Can the ocean improve your life, job and health? In pursuit of the ‘blue economy’

Can the ocean improve your life, job and health? In pursuit of the ‘blue economy’

“No water, no life. No blue, no green.”

This quote from Sylvia Earle, an American marine biologist who holds the record for the deepest tunnel on the ocean floor, speaks to the importance of the ocean and its connection to living things.

The ocean is also closely linked to our economic prosperity and traditional ways of life.

At the Department of Energy’s Pacific Northwest National Laboratory, our scientists and engineers research and develop to advance the “blue economy” – defined by the World Bank as “the sustainable use of marine resources for economic growth, improved livelihoods and jobs, while preserving the health of marine ecosystems.”

The value of the blue economy is estimated at $2.5 trillion and counting.

The PNNL team strives to advance research and develop technologies that can support existing and emerging blue economy industries.

A number of projects – in collaboration with government, industry, academic and community partners – are focused on wave, tidal and offshore wind energy; environmental monitoring; Biofuels from sustainable raw materials; mineral extraction from sea water; and carbon dioxide removal from the sea.

This research often leverages the unique capabilities of our PNNL Sequim campus, the DOE’s only coastal and marine science laboratory.

Located on Sequim Bay, Washington State, this facility offers direct access to seawater and specialized laboratory facilities and research instruments. It is also home to more than 80 employees with expertise in biotechnology, biogeochemistry, ecosystem science, toxicology and Earth system modelling.

Researchers’ efforts to support the responsible development of ocean energy include, for example, understanding the acoustic effects on marine mammals and fish and their behavior in the vicinity of ocean energy devices.

Research botanist Scott Edmundson and his colleagues at PNNL are advancing research related to sustainable and clean biofuel made from algae across a broad range of PNNL efforts to support existing and emerging blue economy industries.

PNNL also designs, installs and operates highly instrumented buoys that collect data to inform the development and deployment of offshore wind technology.

Our modeling experts analyze ocean currents, tides and waves to determine ideal locations for ocean energy devices. And their models provide valuable insights into future climate scenarios that support coastal resilience efforts.

In a recent effort, researchers have developed a nanogenerator that efficiently converts wave energy — even from the slower, more steady waves of the open ocean — into electricity.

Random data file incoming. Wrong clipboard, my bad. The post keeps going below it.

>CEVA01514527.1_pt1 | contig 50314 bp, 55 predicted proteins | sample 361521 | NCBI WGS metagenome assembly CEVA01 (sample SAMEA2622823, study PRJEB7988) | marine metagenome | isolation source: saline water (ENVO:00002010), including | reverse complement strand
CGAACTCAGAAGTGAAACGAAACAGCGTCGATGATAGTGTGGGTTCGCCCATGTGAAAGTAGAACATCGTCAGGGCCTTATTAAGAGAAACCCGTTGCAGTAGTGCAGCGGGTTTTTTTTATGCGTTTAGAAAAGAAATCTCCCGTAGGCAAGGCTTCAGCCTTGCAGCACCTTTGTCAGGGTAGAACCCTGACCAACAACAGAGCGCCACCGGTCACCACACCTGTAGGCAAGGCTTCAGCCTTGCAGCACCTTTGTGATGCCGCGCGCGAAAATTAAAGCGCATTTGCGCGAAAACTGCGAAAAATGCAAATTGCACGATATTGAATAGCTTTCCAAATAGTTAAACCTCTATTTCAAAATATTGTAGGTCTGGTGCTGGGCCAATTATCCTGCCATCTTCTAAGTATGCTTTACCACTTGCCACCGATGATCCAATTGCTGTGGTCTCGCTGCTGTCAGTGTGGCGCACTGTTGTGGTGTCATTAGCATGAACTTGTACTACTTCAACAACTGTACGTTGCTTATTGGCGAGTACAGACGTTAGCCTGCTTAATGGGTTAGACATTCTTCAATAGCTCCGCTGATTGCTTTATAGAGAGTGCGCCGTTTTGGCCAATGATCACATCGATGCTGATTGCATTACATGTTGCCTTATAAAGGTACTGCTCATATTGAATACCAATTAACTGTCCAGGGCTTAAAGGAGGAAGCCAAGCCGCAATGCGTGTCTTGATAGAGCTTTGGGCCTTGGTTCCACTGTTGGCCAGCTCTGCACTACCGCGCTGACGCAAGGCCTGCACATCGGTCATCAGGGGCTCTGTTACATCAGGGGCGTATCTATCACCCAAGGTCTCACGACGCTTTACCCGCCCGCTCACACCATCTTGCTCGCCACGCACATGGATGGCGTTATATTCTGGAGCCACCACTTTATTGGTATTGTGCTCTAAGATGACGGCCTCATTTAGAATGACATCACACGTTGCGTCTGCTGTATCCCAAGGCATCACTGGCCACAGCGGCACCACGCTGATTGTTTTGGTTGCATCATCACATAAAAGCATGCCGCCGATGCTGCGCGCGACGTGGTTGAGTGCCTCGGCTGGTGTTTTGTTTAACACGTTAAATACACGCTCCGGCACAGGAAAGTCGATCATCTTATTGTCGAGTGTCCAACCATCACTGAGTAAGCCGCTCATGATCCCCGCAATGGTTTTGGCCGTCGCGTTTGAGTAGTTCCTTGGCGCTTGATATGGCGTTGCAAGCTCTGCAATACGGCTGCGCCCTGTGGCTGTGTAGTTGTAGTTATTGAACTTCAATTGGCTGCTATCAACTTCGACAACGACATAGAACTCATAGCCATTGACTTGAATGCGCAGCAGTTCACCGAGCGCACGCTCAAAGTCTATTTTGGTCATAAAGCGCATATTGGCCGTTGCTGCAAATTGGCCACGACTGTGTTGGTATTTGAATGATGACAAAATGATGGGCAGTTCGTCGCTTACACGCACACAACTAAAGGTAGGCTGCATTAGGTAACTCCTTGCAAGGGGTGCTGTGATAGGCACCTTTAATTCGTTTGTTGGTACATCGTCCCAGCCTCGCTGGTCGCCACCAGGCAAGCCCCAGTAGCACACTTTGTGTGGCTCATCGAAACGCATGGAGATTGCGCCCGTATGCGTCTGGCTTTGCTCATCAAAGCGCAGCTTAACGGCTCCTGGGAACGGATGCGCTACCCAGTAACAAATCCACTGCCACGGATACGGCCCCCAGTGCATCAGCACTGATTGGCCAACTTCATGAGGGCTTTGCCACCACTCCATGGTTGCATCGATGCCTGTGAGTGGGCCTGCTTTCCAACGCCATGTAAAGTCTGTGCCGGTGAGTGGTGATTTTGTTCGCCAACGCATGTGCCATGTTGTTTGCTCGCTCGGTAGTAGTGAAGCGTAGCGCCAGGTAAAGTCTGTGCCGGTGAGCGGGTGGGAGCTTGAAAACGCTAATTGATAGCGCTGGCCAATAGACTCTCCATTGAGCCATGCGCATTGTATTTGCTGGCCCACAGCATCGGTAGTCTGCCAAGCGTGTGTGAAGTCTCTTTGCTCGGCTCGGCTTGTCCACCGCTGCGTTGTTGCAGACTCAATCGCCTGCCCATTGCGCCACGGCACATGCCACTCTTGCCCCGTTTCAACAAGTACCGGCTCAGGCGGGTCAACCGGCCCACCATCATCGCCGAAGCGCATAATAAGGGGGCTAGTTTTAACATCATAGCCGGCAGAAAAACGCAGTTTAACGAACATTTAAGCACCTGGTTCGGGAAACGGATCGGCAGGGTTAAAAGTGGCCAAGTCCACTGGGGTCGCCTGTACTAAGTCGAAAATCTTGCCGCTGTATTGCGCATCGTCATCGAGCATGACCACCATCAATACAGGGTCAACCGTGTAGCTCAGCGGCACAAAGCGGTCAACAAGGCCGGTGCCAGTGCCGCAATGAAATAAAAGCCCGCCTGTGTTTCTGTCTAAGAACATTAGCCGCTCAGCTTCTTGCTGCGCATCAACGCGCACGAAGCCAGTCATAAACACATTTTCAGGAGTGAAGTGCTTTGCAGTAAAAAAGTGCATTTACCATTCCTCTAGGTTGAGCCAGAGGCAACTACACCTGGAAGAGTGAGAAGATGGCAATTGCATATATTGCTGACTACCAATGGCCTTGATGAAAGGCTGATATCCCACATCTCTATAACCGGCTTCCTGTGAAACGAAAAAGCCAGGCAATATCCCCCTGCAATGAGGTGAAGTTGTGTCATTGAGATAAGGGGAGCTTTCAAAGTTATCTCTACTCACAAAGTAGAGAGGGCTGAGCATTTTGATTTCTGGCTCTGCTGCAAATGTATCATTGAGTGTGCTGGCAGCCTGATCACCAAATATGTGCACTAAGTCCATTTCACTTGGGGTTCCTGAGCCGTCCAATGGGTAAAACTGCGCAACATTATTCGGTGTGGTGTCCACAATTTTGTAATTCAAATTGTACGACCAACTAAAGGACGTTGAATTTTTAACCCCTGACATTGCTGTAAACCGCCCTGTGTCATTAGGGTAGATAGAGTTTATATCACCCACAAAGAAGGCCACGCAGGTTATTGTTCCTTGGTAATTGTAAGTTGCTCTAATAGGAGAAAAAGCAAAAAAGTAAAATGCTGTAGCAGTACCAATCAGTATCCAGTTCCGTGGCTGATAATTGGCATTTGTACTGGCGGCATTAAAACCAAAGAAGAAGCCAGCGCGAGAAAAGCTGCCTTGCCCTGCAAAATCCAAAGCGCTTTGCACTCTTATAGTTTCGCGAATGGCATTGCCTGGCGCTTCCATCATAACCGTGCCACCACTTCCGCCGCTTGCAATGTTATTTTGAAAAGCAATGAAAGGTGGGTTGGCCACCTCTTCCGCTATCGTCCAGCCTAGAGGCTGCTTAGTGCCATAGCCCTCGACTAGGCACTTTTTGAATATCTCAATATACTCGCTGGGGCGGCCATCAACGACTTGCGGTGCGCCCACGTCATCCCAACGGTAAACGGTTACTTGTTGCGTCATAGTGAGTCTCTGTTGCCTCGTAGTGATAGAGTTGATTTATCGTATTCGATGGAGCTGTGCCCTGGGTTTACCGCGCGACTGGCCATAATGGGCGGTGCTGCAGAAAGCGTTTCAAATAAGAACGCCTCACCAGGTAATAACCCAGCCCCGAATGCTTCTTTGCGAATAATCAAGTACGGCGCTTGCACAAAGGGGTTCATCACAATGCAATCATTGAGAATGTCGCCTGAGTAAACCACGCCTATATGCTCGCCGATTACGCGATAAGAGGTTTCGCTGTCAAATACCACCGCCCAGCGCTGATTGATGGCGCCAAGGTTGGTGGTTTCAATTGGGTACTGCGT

Their innovation could power sensors and other devices at sea that monitor wave and weather data to help protect coastal communities.

Researchers at PNNL, including scientific divers at the PNNL Sequim campus, are supporting efforts to develop advanced and cost-effective environmental monitoring technologies for ocean renewable energy applications.

PNNL supports remote or island communities to address their energy challenges such as B. Islesboro, Alaska, which experiences frequent power outages due to extreme weather conditions.

Working with the local energy board, PNNL is helping to identify resilient, low-cost energy models that will be fossil-free by 2030 that can benefit all residents equally.

PNNL scientists are researching approaches to extract important minerals from seawater. Together with collaborators from the University of Washington, they discovered a simple way to isolate pure magnesium salt from seawater that promises a cheaper and less energy-intensive alternative to traditional mining or evaporation methods.

Similarly, PNNL is exploring methods of using magnetic nanoparticles to inexpensively extract lithium from seawater and other water sources.

In another project, scientists are investigating how the ocean can be used to absorb carbon dioxide from the atmosphere and thus contribute to curbing climate change.

Zhaoqing Yang, chief scientist for coastal modeling at PNNL, works with his team to develop state-of-the-art models to better understand and predict coastal flooding and potential ocean energy.

They are investigating novel approaches to removing carbon dioxide from the sea that will help accelerate natural CO 2 capture and storage processes.

Their efforts combine electrochemical and biological strategies and include plans to install a first-of-its-kind pilot system as part of a demonstration project this spring.

The ocean is vital to life on earth. It is used to move goods; produce food, medicine and energy; Create jobs; support recreation and tourism; and provide the oxygen we breathe.

Researchers at PNNL are working to augment and protect these bounty from the sea.

Steven Ashby is director of the Pacific Northwest National Laboratory in Richland, Washington.

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